DESCRIPTION OF THE DRAWINGS

These and other objects of the invention can best be understood by reference in the accompanying figures of which:

FIG. 1 is a block diagram of logic elements on a semiconductor chip including a processor and a random access memory;

FIG. 2 is a block diagram showing logic circuits to access the SAR in one of the arrays of the random access memory in FIG. 1;

FIG. 3 is a layout for a Processor Data Word (PDW); and

FIG. 4 is a flow diagram illustrating the operation of the memory control logic for the memory in FIG. 1.

DESCRIPTION OF THE PREFERRED EMBODIMENT

Referring to FIG. 1, the dynamic random access memory (DRAM) 10 has storage cells of the memory arranged in N separate arrays SAO to SAj-1; each array containing M rows of N storage cells each. In the diagram, the first array SAO of the illustrated DRAM is shown in full while the intermediate arrays and the last array SAj-1 are represented by partially visible planes and dots. The arrays SAO to SAj-1, the processor 12, the row decoders 14, the sense amplifier registers 16, the clock generator 18, the address buffers 20, and other logic circuits on the chip are all well known and will be described only to the extent necessary to understand the present invention.

To conserve power, the arrays not in use are powered down (different DRAMs at different times) while the storage address registers 16 are powered up at all times so that the processor 12 can access data in the SARs of the DRAM 10 without concern about whether or not a particular array of the DRAM 10 containing that data is in a powered down state.

Independent access is provided to the SARs 16 by selector circuits 26 and router circuits 28. The router circuits 28 are to select the SAR of one array out of the SARs of all the arrays for reading or writing. The selector circuits are to permit selection of segments of a SAR independently of one another so that data may be entered or changed in one segment, multiple segments, or the whole SAR as required by the processor. There are two sets each of router and selector circuits. One set for entering data in the SAR from the output multiplexer (MUXOUT) of the processor 12 and the other set is to provide data stored in the SARs to the A and B multiplexers (MUX A and MUX B) of the processors.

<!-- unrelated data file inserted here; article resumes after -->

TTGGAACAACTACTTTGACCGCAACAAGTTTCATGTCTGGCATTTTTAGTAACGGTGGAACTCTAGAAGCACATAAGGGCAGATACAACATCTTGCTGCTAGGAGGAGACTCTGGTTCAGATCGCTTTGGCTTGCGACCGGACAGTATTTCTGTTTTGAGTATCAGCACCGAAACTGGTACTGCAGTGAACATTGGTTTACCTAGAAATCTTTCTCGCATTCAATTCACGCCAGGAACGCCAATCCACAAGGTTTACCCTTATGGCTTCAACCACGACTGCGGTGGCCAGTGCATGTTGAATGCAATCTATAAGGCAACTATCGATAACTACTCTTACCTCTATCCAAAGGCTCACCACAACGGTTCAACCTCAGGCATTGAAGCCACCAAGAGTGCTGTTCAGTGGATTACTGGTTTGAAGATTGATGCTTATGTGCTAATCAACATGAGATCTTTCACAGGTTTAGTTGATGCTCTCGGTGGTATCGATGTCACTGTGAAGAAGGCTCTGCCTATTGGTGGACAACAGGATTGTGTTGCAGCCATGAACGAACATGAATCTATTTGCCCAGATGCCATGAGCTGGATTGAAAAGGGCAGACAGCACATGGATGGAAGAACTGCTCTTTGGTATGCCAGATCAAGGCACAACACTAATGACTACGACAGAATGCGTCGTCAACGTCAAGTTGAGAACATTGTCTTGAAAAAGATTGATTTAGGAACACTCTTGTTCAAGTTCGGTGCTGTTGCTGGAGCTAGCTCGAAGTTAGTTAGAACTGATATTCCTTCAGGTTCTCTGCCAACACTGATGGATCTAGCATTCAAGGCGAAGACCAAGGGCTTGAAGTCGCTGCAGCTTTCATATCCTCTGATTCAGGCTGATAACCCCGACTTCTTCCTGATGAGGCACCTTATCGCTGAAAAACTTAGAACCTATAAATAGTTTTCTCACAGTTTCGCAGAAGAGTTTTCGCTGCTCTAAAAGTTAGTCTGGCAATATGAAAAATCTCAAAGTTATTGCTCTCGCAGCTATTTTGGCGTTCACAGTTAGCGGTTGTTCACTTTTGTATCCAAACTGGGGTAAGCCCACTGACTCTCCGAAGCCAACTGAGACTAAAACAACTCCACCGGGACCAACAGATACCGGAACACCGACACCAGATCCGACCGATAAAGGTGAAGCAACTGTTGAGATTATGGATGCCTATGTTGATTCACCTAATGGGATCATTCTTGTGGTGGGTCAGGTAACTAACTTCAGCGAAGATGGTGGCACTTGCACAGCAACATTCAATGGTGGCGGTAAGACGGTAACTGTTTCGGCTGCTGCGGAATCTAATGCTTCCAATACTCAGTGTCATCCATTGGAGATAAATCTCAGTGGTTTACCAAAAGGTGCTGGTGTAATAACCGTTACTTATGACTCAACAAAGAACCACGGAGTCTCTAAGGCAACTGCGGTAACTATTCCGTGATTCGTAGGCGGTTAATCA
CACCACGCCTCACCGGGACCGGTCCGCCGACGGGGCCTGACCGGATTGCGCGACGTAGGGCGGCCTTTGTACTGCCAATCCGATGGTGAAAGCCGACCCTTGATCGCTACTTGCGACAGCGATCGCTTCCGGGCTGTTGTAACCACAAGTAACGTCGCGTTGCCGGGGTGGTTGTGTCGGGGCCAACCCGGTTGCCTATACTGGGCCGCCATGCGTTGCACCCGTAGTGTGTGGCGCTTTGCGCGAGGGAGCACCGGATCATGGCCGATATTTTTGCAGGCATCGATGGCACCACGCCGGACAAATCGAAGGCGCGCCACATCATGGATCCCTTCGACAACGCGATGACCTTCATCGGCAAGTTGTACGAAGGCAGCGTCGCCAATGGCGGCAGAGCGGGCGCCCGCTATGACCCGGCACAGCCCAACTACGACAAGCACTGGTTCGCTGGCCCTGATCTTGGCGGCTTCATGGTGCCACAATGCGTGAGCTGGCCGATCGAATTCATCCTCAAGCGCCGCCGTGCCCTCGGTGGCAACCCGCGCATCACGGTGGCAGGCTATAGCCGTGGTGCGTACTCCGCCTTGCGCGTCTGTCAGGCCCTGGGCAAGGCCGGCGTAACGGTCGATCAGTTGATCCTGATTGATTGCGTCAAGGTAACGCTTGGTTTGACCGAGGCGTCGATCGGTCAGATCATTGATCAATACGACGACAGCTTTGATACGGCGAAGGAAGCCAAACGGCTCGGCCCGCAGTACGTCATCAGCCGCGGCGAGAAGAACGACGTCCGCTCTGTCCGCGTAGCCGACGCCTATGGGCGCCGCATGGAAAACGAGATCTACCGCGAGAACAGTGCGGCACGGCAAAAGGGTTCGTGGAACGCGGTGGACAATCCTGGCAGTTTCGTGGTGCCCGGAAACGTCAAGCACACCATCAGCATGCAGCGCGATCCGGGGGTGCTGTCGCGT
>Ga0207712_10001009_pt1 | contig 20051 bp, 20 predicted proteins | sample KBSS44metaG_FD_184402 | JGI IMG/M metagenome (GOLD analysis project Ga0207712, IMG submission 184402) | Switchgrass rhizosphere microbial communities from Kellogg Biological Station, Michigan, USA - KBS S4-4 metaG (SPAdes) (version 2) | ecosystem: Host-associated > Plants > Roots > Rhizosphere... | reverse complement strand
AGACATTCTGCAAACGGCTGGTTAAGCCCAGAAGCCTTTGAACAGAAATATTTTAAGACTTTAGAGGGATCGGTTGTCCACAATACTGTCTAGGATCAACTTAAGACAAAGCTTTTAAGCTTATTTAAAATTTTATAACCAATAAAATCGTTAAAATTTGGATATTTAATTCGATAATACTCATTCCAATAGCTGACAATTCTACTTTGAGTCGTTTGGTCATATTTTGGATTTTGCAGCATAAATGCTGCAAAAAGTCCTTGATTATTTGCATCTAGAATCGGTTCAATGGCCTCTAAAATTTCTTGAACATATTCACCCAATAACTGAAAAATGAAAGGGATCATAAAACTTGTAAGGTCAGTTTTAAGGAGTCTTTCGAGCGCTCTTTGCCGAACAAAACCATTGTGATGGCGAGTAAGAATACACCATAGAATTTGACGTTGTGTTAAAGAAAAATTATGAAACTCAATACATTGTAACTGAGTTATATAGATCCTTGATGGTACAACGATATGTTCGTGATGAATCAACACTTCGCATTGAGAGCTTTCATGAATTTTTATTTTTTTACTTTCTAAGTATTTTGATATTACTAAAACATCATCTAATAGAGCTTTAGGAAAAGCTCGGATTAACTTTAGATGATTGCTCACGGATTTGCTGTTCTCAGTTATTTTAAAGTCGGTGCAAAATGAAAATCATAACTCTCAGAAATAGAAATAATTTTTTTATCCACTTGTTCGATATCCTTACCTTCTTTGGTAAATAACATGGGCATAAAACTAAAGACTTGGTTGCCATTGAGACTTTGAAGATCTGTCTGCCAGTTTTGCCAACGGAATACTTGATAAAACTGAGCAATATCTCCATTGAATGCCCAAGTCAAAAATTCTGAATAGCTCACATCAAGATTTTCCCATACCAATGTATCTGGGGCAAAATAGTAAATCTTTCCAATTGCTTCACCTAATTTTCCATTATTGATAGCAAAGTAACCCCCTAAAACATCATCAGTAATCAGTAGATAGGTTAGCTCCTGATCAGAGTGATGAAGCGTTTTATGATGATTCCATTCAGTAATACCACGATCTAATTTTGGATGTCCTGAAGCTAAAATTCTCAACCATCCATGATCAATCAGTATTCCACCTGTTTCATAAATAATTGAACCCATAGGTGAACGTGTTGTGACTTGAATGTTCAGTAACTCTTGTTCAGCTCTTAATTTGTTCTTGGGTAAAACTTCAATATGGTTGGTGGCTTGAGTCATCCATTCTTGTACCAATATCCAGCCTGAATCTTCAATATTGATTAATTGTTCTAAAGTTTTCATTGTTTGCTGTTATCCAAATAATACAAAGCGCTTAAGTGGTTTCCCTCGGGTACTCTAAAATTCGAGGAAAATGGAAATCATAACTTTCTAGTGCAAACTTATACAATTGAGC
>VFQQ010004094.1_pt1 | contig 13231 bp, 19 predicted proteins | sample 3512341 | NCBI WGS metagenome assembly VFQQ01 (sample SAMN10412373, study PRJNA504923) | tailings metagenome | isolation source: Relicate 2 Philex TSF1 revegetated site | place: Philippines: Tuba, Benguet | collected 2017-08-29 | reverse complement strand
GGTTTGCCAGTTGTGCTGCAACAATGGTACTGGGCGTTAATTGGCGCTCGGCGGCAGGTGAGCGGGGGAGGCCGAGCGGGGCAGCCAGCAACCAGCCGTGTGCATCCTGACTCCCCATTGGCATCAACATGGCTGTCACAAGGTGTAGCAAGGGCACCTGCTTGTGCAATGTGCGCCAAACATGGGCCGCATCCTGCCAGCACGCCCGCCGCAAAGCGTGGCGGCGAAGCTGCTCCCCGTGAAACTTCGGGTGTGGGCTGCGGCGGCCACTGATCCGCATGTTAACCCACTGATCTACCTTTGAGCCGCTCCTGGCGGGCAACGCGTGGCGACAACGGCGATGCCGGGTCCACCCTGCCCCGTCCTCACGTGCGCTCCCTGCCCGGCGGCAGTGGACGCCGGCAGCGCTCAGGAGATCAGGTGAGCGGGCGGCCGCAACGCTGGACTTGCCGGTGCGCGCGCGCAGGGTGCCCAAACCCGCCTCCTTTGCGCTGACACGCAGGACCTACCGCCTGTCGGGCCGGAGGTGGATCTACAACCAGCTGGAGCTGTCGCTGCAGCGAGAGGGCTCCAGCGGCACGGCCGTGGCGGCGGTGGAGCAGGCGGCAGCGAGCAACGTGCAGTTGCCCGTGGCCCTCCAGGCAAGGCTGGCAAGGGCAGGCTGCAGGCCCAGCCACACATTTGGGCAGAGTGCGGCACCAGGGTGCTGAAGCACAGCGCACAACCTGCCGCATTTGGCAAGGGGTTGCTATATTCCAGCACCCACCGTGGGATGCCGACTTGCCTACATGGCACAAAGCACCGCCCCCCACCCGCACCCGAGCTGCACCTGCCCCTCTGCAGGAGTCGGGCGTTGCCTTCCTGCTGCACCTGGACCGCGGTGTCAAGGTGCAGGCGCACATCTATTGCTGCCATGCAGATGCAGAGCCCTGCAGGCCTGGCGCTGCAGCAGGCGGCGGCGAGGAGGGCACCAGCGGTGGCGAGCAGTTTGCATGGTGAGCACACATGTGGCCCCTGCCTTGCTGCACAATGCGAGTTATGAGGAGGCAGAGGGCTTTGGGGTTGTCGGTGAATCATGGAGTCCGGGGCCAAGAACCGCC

The selector and router circuits and their operation can best be understood by reference to FIG. 2. As shown in that figure, each array segment SAj-n is made up M×N bits for storing M pages of N data bits each with each page stored in a different row of storage cells. The row decoder 14 for the DRAM selects one row in one array on each access. A string of data bits can be entered into the row or read from the row during that access. On being entered into a row or being read from a row of array SAj-n the string of data bits passes through the SARj-n for the array SAj-n. There is one stage in SARj-n for each bit position in the row.

Since only one row of data cells is accessed at a time, the string of data bits in the row can be referred to collectively as a page of data. Data bits in a page are arranged in a number of data words. For instance, if the page contains 256 eight bit bytes it could be divided into 32 words of 8, eight bit bytes each. The selector and routing circuits 26 and 28 respectively are arranged in sets to allow the RAW to access them selectively for reading and writing of individual data words in the page. In the example given, this means that each 8 byte word in a page stored in a SAR can be individually selected by the selector and router circuits 26 and 28 respectively to either read or change the data stored therein. Thus the SARs 16 function as a cache for the processor 12 in which all or part of the last accessed page of any array SAj-n can be obtained or changed without performing a full memory access just as if there was a separate cache to perform this type of access. For this purpose the clock generator 18 provides register address and memory address strobes (RAS and CAS respectively) that can be actuated so that the data in the SARs can be obtained without accessing the array segments.

Data is stored in the DRAM 10 in processor data words (PDWs). As shown in FIG. 3, a PDW contains data bits, memory address bits, a process control word and ECC bits protecting all the information stored in the PDW.

Referring to both FIGS. 1 and 4, memory address bits 32 used to access the DRAM are deconstructed, by the decoder 36 and address generator 38, from the PDW stored in the instruction register 34. The generated address bits include a memory access word (MAW) and a register address word (RAW). The RAW contains the address bits of the SARj-n of the array containint the desired page. They are sent to the RAW decoder 39 to activate the appropriate selector and router stages for the selection of SARj-n.

The low order m bits of the MAW, or bits A0 to Ai, are the row address bits of the DRAM. These low order bits are provided by the address buffer 20 to each of the row decoders 14 including the row decoded j-n of the array containing the desired page to select one of the M rows in each of the j array segments of the DRAM 10. The MAW also contains three additional bits or bits Ai+1 to Ai+3 which it provides to the clock generator 18. Those bits are the row address strobe (RAS), the column address strobe (CAS) and a read write bit R/W. The CAS and RAS bits determine the timing of the access to the arrays and SARs respectively while the R/W bit determines if data is to be read out of or written into the SAR or DRAM. The R/W bit selects the appropriate one of the router and selector circuit sets DI or DO for writing data in or reading data out of the SARj-n. When R/W is "0" it is a read operation and the DO sets are selected. When it is " 1" it is write operation and the DI sets are selected.